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2006-07-02

RoR: Additional Attributes with STI

If you've decided to use ActiveRecord's Single-Table Inheritance (STI) and you want it to be easy for subclasses to have arbitrary additional attributes, you might be tempted to create an Attribute model and do something like this (there are optimizations to be made, but I'm not bothering):

class StiSuperclass < ActiveRecord::Base
  has_many :attributes

  def method_missing(name, *args)
    name = name.to_s
    setter = /=$/ === name
    expected_args = 0
    if setter
      name = name[0...-1]
      expected_args = 1
    end
    unless args.size == expected_args
      err = "wrong number of arguments (#{args.size} for #{expected_args})"
      raise ArgumentError.new(err)
    end
    attribute = attributes.find { |a| a.name == name }
    if setter
      if attribute
        attribute.value = args[0]
      else
        attribute = Attribute.new(:name => name, :value => args[0])
        attributes << attribute
        args[0]
    else
      attribute ? attribute.value : nil
    end
  end
end

class Attribute < ActiveRecord::Base
  belongs_to :sti_superclass
  serialize :value
end

While that can work, it's inefficient both in terms of database usage and execution speed. Since these attributes don't have any real meaning in the database to begin with, it's much simpler and easier to put them in a column of the base table. Consider this alternate design:

class StiSuperclass < ActiveRecord::Base
  serialize :attributes

  def method_missing(name, *args)
    setter = /=$/ === name.to_s
    expected_args = 0
    if setter
      name = name.to_s[0...-1].to_sym
      expected_args = 1
    else
      name = name.to_sym
    end
    unless args.size == expected_args
      err = "wrong number of arguments (#{args.size} for #{expected_args})"
      raise ArgumentError.new(err)
    end
    if setter
      attributes[name] = args[0]
    else
      attributes[name]
    end
  end

  private

  def attributes
    self[:attributes] ||= {}
  end

  def attributes=(hash)
    attributes.replace(hash)
  end

end

We now have no need for an additional table and lots of joins. Better yet, we can make our additional attributes explicit in the subclasses and do away with method_missing with the following:

class StiSuperclass < ActiveRecord::Base
  serialize :attributes

  def self.additional_attribute(*names)
    names.each { |name|
      name = name.to_sym
      define_method(name) { attributes[name] }
      define_method("#{name}=") { |value| attributes[name] = value }
    }
  end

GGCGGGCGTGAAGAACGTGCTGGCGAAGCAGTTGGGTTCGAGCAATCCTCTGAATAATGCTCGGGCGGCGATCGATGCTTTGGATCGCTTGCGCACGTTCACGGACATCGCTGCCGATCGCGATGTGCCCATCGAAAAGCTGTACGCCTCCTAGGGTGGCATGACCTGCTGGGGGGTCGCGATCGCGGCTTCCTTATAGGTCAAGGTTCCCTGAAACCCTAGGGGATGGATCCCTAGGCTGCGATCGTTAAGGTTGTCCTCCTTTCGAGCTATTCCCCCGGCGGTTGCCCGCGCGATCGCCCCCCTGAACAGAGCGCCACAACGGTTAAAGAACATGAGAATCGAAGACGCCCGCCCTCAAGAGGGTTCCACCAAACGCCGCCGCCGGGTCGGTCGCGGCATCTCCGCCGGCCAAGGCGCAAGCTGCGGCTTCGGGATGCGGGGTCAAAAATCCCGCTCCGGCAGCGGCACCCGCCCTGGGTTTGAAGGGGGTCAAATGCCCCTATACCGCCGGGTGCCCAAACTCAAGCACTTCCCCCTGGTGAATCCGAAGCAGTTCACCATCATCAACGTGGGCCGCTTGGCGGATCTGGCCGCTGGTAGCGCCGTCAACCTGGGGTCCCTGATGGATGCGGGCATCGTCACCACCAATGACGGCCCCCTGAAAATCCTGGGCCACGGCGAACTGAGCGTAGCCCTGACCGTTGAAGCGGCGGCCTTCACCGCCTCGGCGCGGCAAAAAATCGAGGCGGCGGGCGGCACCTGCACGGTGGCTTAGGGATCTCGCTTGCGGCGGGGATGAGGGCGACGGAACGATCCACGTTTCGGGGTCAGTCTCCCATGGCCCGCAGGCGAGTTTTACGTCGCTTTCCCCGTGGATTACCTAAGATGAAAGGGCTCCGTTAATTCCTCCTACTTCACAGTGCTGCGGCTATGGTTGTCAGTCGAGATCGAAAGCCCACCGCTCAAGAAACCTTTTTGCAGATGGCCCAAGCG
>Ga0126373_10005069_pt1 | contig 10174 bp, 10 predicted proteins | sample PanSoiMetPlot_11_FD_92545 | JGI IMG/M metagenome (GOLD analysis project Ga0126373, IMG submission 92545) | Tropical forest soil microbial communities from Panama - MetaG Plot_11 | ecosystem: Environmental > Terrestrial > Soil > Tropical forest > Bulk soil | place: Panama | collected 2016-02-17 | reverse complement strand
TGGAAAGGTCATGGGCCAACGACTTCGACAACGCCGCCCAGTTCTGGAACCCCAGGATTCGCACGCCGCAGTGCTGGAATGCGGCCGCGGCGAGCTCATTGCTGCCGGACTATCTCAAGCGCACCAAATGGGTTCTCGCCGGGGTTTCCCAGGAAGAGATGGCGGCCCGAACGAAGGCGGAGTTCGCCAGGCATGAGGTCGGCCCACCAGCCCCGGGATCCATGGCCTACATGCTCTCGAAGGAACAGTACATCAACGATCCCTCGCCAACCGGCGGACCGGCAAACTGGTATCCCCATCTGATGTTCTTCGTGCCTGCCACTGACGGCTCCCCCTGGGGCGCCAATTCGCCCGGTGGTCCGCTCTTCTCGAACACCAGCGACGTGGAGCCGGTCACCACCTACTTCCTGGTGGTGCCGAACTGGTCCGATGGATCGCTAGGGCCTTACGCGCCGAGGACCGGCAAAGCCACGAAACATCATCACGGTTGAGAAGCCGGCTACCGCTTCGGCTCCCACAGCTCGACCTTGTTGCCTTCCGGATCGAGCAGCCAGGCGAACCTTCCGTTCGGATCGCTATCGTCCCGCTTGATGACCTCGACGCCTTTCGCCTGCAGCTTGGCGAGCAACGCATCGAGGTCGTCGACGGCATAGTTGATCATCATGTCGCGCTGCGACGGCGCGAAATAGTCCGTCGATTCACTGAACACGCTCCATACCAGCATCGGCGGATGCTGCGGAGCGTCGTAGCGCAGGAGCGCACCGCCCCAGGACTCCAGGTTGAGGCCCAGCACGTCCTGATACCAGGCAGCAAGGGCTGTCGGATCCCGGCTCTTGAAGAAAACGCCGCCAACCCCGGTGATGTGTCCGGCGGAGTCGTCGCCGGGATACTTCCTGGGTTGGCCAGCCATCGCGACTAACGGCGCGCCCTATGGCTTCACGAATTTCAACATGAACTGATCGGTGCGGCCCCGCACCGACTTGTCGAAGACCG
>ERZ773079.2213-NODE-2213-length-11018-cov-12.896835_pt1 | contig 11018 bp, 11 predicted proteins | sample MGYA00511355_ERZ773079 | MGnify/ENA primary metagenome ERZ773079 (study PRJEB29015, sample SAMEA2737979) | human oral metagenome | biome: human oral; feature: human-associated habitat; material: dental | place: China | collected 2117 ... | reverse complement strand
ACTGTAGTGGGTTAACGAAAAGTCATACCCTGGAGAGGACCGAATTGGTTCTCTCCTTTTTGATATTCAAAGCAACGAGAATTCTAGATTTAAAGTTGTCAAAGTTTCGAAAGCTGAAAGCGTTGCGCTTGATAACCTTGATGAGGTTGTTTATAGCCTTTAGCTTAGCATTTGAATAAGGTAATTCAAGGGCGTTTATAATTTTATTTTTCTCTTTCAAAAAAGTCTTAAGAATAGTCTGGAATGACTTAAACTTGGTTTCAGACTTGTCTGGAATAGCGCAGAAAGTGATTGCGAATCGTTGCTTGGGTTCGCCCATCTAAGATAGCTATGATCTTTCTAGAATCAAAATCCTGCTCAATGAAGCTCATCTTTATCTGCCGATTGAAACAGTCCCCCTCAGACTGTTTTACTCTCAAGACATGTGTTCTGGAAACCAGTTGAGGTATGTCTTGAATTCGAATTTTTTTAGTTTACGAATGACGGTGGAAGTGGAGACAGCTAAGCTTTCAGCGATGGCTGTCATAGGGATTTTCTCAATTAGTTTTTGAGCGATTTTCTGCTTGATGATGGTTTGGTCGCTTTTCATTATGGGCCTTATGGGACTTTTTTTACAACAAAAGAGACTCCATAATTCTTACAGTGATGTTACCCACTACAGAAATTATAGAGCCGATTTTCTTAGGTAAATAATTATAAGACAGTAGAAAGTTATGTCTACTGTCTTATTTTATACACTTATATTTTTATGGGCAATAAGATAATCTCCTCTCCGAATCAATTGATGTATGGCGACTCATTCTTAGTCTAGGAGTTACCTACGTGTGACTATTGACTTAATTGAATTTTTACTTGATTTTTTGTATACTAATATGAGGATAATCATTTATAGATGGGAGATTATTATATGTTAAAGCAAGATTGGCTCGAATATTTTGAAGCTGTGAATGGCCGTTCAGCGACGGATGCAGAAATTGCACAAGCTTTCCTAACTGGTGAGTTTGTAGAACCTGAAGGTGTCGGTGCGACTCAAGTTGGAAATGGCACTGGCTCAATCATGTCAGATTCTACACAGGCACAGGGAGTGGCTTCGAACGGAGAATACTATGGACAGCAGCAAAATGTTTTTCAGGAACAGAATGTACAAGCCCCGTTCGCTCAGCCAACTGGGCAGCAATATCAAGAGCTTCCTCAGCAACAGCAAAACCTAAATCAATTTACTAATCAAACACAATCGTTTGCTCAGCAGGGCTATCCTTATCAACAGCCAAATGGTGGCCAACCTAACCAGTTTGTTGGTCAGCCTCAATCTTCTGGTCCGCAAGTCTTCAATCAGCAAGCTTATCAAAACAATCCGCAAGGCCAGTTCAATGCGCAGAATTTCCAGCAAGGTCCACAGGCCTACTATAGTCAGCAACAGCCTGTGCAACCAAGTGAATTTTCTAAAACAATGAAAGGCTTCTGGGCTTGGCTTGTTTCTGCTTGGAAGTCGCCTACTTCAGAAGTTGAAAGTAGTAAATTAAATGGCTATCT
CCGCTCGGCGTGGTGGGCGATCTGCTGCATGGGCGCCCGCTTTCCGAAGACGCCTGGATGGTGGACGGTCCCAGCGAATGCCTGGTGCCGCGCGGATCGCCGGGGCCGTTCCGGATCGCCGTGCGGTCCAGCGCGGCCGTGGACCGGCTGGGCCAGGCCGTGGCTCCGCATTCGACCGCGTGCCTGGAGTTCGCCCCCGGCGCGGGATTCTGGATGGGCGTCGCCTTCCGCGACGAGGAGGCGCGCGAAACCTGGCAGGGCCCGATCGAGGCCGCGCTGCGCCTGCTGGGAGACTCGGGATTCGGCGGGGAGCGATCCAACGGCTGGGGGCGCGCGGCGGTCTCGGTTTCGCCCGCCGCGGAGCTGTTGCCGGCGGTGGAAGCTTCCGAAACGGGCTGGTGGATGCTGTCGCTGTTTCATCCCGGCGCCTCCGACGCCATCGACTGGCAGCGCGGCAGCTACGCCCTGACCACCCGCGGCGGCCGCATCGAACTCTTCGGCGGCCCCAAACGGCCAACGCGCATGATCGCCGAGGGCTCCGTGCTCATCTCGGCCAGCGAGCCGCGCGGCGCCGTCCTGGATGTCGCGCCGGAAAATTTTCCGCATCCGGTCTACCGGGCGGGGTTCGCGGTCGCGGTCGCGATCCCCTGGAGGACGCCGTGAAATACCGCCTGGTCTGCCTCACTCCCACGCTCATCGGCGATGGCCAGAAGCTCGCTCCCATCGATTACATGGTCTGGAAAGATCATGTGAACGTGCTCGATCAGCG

private

  def attributes
    self[:attributes] ||= {}
  end

  def attributes=(hash)
    attributes.replace(hash)
  end

end

class StiSubclass < StiSuperclass
  additional_attribute :foo, :bar
end

For those of you who are skeptical about the usefulness of arbitrary additional fields, consider it in the context of my current project. I am developing a framework for writing multiplayer card game backends. The Game model cannot (and should not attempt to) take into account the attributes any possible card game will need. Instead it provides a convenient hook for explicitly defining the additional attributes a particular backend will need.

Enjoy!

Labels: , ,

3 Comments:

  • At 7/02/2006 03:31:00 PM, Anonymous Clemens said…

    If you are absolutely sure that the properties are not needed for any
    (Db-)lookup I agree that the serialze-approach is way better(in performance
    and simplicity). But if you need to lookup any of the properties(through a sql query to get the parent objects) then serialize(yaml) is not ideal.
    Also, the "additional_attribute" meta programming solution is applicable for the "has_many :attributes" approach too, no?

     
  • At 7/02/2006 06:16:00 PM, Anonymous Ezra said…

    If you use ferret for search the you can define a custom .to_doc method on your model. This gives hints to ferret as to how it treats searches on serialized attr's. So you can have your serial(ization) and search it too ;)

     
  • At 7/03/2006 08:20:00 AM, Blogger Gregory said…

    First off, remember that I am talking about arbitrary attributes. If you have attributes that you actually know about ahead of time, your best bet is probably to have a side table for each concrete subclass and a has_one relationship. You can then perform trickery to delegate attribute get/set to the other model.

    There are several problems with a table of arbitrary attributes, not least of which is data typing. Just what type is your value for your key-value pairs? Is it a number, a string, a date, something more complex? You'll notice that in the first implementation there I am still using a serialized column for the value.

     

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